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Decluttering the curriculum

By Sam Di Sano on 7 November 2018NSWstaffroomLeadership

Anyone else as confused as I am? I thought we were working from a national curriculum and breaking down state-based silos in most areas of education. Come to think of it, wasn’t the Australian curriculum introduced by the Howard government before they lost power in 2007?

Just how national is our Australian curriculum?

A quick peek at their very good website shows that in Foundation through to Year 10 we actually do have an Australian Curriculum in all key learning areas and in the Senior Secondary years (11 and 12) so far 15 subjects in English, Maths, History, Science and Geography have rolled off the assembly line.

So, 10 years after the introduction of an Australian curriculum, that is why the recent announcement that the NSW state government is set to “declutter” its school curriculum befuddles me.

Gonski report

In case you missed it, the New South Wales government beat its chest that it will implement findings from David Gonski’s April 2018 education report in the first review of the state’s school curriculum in 29 years. Premier Gladys Berejiklian and Education Minister Rob Stokes announced the review after the Gonski report found curriculums across the country had failed a generation of students as the country’s position keeps tumbling down OECD rankings and it was time to move beyond the so-called ‘industrial model’ of teaching.

The NSW education minister, Rob Stokes, said the entire curriculum from kindergarten to year 12 would be reviewed to put Gonski’s report into practice, taking advantage of a:

“Once in a generation chance to examine, declutter and improve the NSW curriculum to make it simpler to understand and to teach.”

Implementation of the Australian curriculum

It all started to unravel for me when I read the implementation page on the Australian curriculum website. According to the website, State and territory curriculum and school authorities make decisions about the extent and timing of take-up and translation and are responsible for the implementation of the Australian curriculum in their schools, in line with system and jurisdictional policies and requirements. In other words, a fair bit of cherry-picking takes place, evidenced by this - The Australian Curriculum can be used flexibly by schools.

Reading that, it begs the question - do we actually have an Australian Curriculum in place or is it just a PDF sitting on everyone’s desktop, or in a folder gathering dust or stored somewhere in the cloud?

Don’t get me wrong, I am all for local context and schools tailoring curricula to meet the needs of their students, but when we have the NSW government set to review its entire curriculum, you have to wonder, what have they been doing for the last decade since the implementation of the Australian Curriculum?

Calls for a declutter

When it comes to curriculum offering, the answer is not as easy as reducing the number of subjects. As Don Carter, Senior Lecturer in Education at UTS correctly states, this would potentially deny students a range of learning experiences.

So how do we declutter?

So far, the advocates of decluttering the curriculum have focused on deleting subjects and concentrating on the basics, namely literacy and numeracy. Opponents of this slash and burn the approach, and I am one of them. This would be a backward step, potentially denying children learning experiences in and exposure to the knowledge, ideas and skills particular to learning areas other than letters and numbers.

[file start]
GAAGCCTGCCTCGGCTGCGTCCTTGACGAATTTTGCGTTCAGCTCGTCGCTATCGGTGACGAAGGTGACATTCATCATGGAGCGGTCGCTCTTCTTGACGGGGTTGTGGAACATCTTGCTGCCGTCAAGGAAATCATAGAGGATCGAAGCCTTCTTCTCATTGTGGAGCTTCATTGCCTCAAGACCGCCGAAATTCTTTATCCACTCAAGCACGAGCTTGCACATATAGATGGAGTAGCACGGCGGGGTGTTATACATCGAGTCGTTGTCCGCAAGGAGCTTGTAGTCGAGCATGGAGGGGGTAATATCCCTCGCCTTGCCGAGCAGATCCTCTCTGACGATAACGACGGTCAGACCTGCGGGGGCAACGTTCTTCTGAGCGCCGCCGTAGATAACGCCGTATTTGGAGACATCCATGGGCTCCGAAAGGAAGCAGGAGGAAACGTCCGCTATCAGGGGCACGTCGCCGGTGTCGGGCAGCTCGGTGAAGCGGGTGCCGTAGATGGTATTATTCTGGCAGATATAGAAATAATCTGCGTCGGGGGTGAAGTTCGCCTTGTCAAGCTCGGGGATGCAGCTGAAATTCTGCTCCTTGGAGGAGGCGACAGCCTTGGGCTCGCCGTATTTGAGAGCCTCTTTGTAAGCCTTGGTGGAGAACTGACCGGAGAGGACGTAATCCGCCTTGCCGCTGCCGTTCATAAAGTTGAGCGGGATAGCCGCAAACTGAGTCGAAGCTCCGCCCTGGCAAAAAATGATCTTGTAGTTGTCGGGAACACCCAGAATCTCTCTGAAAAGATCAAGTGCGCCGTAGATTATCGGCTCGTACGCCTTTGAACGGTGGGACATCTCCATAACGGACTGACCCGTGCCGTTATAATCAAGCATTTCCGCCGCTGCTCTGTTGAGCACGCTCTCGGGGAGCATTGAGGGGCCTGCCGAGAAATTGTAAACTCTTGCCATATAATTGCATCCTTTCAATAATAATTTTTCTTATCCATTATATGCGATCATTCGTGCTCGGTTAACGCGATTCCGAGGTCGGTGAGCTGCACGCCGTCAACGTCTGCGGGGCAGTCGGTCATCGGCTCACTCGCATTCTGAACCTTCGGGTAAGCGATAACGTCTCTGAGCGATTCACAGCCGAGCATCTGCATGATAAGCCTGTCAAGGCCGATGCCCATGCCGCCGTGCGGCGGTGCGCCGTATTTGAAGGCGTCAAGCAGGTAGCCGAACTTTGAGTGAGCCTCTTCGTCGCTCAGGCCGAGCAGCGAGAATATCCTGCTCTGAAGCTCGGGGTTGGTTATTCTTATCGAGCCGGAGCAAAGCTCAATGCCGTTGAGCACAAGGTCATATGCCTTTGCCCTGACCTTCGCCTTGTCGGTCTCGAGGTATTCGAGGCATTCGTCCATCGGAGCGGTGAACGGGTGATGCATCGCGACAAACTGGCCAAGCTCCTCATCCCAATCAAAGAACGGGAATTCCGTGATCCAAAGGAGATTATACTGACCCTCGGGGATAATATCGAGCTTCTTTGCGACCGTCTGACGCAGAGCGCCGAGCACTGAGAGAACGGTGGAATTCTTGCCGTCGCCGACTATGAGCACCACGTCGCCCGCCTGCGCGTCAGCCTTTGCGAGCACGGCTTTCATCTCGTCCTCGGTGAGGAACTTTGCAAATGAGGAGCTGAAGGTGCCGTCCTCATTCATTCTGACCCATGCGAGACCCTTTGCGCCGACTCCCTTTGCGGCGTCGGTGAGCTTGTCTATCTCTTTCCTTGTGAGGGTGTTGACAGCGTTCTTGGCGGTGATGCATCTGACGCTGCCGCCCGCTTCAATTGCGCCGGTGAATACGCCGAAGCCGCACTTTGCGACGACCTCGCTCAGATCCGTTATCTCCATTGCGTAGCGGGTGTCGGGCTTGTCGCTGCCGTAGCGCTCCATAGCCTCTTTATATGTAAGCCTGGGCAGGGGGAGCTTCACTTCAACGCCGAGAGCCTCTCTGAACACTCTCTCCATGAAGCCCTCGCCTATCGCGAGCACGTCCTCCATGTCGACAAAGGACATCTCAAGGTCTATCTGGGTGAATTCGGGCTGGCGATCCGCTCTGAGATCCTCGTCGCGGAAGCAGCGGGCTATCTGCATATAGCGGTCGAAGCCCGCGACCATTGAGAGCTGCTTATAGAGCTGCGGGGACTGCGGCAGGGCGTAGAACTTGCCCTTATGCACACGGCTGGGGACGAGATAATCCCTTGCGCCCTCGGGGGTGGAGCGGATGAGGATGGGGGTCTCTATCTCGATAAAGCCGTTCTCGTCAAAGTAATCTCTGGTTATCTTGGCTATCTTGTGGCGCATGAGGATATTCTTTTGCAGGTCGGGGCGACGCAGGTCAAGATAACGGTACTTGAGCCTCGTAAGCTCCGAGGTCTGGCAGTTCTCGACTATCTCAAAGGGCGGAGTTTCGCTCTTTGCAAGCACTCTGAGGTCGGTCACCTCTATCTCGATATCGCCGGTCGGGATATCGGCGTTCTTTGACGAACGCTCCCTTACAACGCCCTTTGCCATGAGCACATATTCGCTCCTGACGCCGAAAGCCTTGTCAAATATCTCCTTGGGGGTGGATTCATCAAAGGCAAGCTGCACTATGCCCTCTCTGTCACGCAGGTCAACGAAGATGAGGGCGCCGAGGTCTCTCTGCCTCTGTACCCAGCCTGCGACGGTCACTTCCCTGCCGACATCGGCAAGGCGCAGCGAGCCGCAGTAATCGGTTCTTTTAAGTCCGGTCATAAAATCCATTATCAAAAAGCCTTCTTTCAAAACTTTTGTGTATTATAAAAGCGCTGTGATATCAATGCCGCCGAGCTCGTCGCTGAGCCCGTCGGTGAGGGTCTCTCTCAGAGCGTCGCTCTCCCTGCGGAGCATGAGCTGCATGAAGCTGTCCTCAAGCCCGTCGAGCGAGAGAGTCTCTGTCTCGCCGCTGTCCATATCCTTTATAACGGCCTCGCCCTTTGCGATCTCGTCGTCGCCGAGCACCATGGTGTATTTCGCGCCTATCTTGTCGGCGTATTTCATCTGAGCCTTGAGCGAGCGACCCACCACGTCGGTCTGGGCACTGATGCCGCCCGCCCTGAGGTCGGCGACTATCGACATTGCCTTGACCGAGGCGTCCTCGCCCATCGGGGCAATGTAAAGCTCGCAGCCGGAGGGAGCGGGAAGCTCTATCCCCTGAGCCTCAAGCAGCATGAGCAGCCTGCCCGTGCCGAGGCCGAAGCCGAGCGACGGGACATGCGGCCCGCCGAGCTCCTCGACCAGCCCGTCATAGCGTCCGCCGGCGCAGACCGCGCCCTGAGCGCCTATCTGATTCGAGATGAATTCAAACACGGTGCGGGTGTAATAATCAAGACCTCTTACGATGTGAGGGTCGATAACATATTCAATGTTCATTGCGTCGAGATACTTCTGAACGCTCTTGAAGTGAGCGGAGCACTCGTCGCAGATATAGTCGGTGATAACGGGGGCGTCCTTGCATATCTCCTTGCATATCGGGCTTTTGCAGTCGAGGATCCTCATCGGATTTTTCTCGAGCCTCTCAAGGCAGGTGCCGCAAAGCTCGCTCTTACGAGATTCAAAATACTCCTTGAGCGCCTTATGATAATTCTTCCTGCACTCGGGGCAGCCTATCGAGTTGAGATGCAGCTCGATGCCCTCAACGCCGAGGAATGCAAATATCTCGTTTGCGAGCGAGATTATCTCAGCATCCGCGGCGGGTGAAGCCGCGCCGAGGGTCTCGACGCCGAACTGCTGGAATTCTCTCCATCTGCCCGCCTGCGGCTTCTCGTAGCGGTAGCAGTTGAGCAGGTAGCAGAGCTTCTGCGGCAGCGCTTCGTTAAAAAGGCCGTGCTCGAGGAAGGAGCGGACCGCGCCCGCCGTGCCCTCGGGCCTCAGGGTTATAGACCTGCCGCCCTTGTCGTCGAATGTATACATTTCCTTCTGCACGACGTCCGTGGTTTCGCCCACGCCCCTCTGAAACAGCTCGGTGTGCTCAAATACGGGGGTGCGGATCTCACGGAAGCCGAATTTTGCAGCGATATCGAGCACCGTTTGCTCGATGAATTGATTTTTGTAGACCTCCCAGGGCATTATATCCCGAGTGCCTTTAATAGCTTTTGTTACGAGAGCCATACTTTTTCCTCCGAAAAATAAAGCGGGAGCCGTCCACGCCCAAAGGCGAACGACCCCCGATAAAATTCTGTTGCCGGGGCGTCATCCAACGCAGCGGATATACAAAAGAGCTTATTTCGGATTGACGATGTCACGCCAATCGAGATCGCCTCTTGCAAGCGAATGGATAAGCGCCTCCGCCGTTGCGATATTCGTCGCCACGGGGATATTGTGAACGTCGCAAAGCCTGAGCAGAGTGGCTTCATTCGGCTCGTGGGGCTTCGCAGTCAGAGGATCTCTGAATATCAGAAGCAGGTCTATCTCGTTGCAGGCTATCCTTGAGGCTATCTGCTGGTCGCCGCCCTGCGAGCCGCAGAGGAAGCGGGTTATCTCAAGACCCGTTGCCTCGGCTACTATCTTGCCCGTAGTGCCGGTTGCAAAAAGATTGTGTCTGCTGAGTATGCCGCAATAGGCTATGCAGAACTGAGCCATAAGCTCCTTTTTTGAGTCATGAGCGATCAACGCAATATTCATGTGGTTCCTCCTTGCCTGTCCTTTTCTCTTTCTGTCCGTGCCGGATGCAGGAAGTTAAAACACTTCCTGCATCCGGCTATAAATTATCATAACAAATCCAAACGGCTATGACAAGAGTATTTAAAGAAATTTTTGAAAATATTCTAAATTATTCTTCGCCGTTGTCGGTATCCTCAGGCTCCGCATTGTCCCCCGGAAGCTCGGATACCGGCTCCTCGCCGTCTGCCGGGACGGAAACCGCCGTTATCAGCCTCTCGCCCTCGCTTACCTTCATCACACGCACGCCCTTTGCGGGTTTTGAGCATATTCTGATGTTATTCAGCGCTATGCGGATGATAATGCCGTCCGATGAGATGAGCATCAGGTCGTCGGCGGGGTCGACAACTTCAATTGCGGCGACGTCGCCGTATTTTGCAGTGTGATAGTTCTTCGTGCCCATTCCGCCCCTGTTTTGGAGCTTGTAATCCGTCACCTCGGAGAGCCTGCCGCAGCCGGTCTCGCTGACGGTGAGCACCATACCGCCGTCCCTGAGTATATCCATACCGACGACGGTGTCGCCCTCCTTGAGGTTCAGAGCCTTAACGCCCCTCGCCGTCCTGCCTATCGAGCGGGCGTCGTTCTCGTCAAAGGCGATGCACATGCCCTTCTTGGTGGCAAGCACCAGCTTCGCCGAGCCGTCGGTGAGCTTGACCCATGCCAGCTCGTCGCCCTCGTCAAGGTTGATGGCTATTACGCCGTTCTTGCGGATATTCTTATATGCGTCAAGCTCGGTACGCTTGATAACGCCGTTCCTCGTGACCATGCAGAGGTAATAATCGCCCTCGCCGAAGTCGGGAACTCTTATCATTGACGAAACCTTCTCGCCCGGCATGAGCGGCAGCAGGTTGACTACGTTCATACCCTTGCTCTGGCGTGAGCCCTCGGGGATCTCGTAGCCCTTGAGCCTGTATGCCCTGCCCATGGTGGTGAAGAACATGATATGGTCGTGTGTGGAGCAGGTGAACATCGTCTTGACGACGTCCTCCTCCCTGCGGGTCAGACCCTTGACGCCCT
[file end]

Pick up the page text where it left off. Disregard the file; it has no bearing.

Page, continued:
What we need to do instead is to closely examine for overlap, duplication and redundancy in outcomes and where they exist, eliminate them.  

Unhelpful comments

Not all the comments supporting the review have been helpful to the cause. Federal Education Minister Simon Birmingham, a father of primary school age children himself should know better, but he welcomed the move “to axe the extraneous” and focus on core content.

The NSW premier, Gladys Berejiklian, said these reforms provided greater focus on the basics including English, Maths and Science.

We want to ensure our students have every opportunity with the skills needed for the jobs of the future.” Berejiklian said.

She also welcomed that the review will clarify the teaching of ‘‘general capabilities’’ – the learning skills emphasised in the recent Gonski report that students will need for a 21st century job market.

Looks like we are back on the utilitarian bandwagon - education being merely seen as a means to developing skills needed for the workplace.

They are just kids

Conversely, I have been delighted to read a number of calls for the 2008 Melbourne Declaration on Educational Goals for Young Australians to be re-visited, something I have advocated many times before. The Melbourne Declaration provides the philosophical basis for curriculum development in Australia, aiming to develop young people as successful learners, confident and creative individuals and active and informed citizens. Disappointingly though, no measurements have ever been developed for these and hence they have remained in limbo.

The review is said to start at the primary level first. That being the case, the review committee needs to consider context - primary school children should not be considered simply little adults in their pre-employment phase. Instead, let them be kids, foster awe and wonder; delight and fascination; and nurture within them a lifelong love of learning; enable creativity; encourage imagination and above all, let them enjoy their school education. Sadly, much of the experience of the school tends to kill off any sense of fun.

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